Spatial and seasonal variation in consumer pressure underlies strong effect of predation in the tropics
Monday, August 2, 2021
Link To Share This Presentation: https://cdmcd.co/w3QqPG
Michele F. Repetto and Amy L. Freestone, Department of Biology, Temple University, Philadelphia, PA, Gregory Ruiz and Amy L. Freestone, Smithsonian Environmental Research Center, Edgewater, MD, Carmen Schloeder, Mark E. Torchin and Amy L. Freestone, Smithsonian Tropical Research Institute, Panama
Michele F. Repetto
Department of Biology, Temple University Philadelphia, Pennsylvania, United States
Background/Question/Methods Biotic interactions are predicted to be stronger in the tropics compared to higher latitudes, contributing to observed patterns of global biodiversity. While increasing evidence suggests predation is stronger at lower latitudes, interaction strengths can be quite variable, and little is known about the extent and the drivers of variability that shape these ecologically important interactions. A variety of factors, including environmental conditions and anthropogenic influence, can contribute to compositional differences in communities of predators or prey and generate increased variability in interaction strength. Here, we test for spatial and seasonal differences in predation across two tropical coastlines (Pacific, Atlantic) of the Isthmus of Panama. We predict that a higher diversity of interacting predators, as we expect to observe in coastal areas of the Tropical West Atlantic, will contribute to a stronger impact of predation. Using standardized experiments focused on communities of sessile marine invertebrate prey and their associated predators, we quantify the impact of predation on prey communities and measure predation intensity with species-specific consumption rates. We also use fishery-independent presence/absence and abundance data collected from locations along these tropical coastlines by the Reef Environmental Education Foundation (REEF) to test for differences in observed fish predator assemblages between coasts.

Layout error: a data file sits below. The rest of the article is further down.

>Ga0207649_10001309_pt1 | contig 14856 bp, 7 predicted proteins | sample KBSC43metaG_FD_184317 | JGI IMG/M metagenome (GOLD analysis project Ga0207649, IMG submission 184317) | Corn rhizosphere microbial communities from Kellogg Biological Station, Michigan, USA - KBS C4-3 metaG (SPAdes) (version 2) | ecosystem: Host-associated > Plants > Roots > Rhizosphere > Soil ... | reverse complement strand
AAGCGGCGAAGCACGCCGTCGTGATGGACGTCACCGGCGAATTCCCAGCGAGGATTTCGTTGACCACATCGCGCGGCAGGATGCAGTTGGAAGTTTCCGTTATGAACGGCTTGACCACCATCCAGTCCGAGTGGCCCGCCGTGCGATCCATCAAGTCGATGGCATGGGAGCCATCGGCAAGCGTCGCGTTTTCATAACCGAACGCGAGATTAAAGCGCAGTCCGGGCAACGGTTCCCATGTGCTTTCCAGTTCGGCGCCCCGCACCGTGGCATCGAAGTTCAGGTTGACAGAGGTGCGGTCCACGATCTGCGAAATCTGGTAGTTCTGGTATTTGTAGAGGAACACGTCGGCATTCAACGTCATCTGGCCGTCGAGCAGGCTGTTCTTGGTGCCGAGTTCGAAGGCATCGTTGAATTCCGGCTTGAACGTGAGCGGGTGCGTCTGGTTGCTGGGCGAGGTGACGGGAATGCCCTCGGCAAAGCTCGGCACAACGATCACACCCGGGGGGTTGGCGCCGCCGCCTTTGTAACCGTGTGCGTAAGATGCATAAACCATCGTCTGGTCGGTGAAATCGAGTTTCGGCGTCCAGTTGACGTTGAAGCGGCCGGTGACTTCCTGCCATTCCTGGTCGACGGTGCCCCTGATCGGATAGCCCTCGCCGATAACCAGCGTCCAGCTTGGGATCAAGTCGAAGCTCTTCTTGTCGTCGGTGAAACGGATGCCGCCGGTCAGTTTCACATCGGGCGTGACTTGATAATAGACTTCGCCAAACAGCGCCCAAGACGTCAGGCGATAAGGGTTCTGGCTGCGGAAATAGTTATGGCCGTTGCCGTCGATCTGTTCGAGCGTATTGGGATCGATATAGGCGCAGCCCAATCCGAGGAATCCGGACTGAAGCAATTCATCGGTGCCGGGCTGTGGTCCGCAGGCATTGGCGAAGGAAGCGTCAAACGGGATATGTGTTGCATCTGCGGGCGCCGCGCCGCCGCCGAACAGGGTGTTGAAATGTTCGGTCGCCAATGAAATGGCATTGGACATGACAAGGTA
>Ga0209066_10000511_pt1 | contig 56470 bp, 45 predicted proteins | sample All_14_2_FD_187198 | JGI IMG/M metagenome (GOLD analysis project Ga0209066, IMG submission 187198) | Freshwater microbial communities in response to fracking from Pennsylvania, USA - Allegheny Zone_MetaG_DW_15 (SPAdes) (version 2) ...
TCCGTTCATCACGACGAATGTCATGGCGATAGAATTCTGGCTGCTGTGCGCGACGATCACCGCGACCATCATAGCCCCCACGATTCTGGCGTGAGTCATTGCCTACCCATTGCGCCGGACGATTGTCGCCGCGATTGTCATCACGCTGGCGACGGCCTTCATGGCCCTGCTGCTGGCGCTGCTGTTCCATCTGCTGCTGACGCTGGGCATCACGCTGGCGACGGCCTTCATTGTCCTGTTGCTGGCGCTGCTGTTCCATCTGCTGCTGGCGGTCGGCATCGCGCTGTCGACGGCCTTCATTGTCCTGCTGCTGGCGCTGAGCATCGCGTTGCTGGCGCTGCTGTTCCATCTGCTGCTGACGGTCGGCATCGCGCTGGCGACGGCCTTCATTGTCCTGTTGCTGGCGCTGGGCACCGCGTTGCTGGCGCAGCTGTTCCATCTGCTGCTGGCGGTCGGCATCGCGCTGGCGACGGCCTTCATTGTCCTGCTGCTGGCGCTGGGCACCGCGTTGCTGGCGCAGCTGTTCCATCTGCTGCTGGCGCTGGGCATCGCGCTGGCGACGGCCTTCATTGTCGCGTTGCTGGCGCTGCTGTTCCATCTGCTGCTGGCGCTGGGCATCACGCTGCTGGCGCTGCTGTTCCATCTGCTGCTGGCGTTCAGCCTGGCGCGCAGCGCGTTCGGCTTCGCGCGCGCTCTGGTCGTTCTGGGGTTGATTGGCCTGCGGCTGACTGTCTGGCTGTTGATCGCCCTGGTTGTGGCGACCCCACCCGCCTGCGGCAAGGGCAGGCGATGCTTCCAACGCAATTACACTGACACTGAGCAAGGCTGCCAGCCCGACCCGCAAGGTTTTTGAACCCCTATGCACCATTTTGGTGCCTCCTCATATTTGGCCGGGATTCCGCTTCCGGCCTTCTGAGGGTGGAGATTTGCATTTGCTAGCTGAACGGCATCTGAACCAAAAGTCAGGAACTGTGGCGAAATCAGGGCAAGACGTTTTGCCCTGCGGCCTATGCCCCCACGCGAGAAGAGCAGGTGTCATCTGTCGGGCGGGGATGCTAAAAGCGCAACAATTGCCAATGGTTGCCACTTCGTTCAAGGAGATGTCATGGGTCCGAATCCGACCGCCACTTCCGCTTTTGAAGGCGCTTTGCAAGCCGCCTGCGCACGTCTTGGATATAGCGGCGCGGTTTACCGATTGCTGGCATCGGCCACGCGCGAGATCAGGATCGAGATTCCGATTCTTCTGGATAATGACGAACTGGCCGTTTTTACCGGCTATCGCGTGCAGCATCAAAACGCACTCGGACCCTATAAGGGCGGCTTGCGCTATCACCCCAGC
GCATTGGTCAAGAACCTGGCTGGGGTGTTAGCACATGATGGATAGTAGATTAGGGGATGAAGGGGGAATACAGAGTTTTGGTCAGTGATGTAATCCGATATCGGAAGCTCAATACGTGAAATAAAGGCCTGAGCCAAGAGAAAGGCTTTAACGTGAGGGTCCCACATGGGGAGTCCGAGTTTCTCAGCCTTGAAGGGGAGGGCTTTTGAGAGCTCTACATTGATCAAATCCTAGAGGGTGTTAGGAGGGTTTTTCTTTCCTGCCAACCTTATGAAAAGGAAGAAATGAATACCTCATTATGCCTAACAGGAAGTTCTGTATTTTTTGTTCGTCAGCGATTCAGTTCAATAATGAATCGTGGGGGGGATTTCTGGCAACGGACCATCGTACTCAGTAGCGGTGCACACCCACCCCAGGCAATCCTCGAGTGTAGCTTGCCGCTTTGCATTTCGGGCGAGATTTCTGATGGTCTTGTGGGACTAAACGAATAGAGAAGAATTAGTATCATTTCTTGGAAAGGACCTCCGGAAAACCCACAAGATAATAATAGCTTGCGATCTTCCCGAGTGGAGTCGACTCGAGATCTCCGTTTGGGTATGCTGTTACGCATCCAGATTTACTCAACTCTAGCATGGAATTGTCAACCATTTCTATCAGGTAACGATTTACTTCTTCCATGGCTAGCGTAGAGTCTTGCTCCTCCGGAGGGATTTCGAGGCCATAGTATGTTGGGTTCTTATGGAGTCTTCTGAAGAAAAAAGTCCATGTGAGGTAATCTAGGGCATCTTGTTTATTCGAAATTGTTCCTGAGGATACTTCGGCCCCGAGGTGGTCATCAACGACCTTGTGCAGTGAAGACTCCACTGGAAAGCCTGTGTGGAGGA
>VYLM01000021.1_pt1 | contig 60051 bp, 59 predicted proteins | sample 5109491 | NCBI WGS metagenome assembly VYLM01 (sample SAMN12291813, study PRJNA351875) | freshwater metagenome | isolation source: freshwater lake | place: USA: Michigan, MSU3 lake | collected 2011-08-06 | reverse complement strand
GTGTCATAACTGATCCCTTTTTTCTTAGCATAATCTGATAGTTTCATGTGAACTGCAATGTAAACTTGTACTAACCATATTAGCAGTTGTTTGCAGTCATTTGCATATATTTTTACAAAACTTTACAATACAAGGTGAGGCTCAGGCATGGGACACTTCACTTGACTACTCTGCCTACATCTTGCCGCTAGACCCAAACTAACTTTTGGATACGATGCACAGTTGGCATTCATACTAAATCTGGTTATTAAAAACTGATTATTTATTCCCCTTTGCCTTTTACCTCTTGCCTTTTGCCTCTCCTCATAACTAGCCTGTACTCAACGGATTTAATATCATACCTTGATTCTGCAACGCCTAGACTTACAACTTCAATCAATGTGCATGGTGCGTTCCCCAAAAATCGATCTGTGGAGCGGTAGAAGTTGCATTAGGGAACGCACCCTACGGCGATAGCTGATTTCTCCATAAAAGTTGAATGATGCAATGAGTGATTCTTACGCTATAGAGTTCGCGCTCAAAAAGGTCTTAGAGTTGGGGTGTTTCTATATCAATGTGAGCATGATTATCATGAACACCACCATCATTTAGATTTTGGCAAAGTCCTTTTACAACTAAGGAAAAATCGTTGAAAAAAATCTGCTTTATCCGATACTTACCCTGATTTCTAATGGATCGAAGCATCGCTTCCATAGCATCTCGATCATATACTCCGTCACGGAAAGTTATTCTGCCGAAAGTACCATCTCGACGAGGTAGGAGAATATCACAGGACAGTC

Results/Conclusions Our field experiments reveal higher predation rates and stronger effects of predators on prey biomass and composition in Pacific communities, with lower overall levels of predation on the Atlantic. Predation is locally variable in both Pacific and Atlantic communities and influenced by seasonal upwelling regimes in the Pacific. While the observed suite of predators in Atlantic communities is not more diverse than in the Pacific, stronger predation pressure is related to higher diversity at a local and seasonal scale. Further, we find that despite high predator diversity, only a few taxonomic and functional groups contribute to strong signals of predation in these tropical hotspots for predator-prey interactions. Data compiled from extensive REEF dive surveys suggest similar levels of diversity, but disproportionate abundances, across groups of fish predators between coasts. Taken together, these results highlight the importance of diverse predator assemblages and the contribution of individual taxa to the structure and maintenance of tropical communities.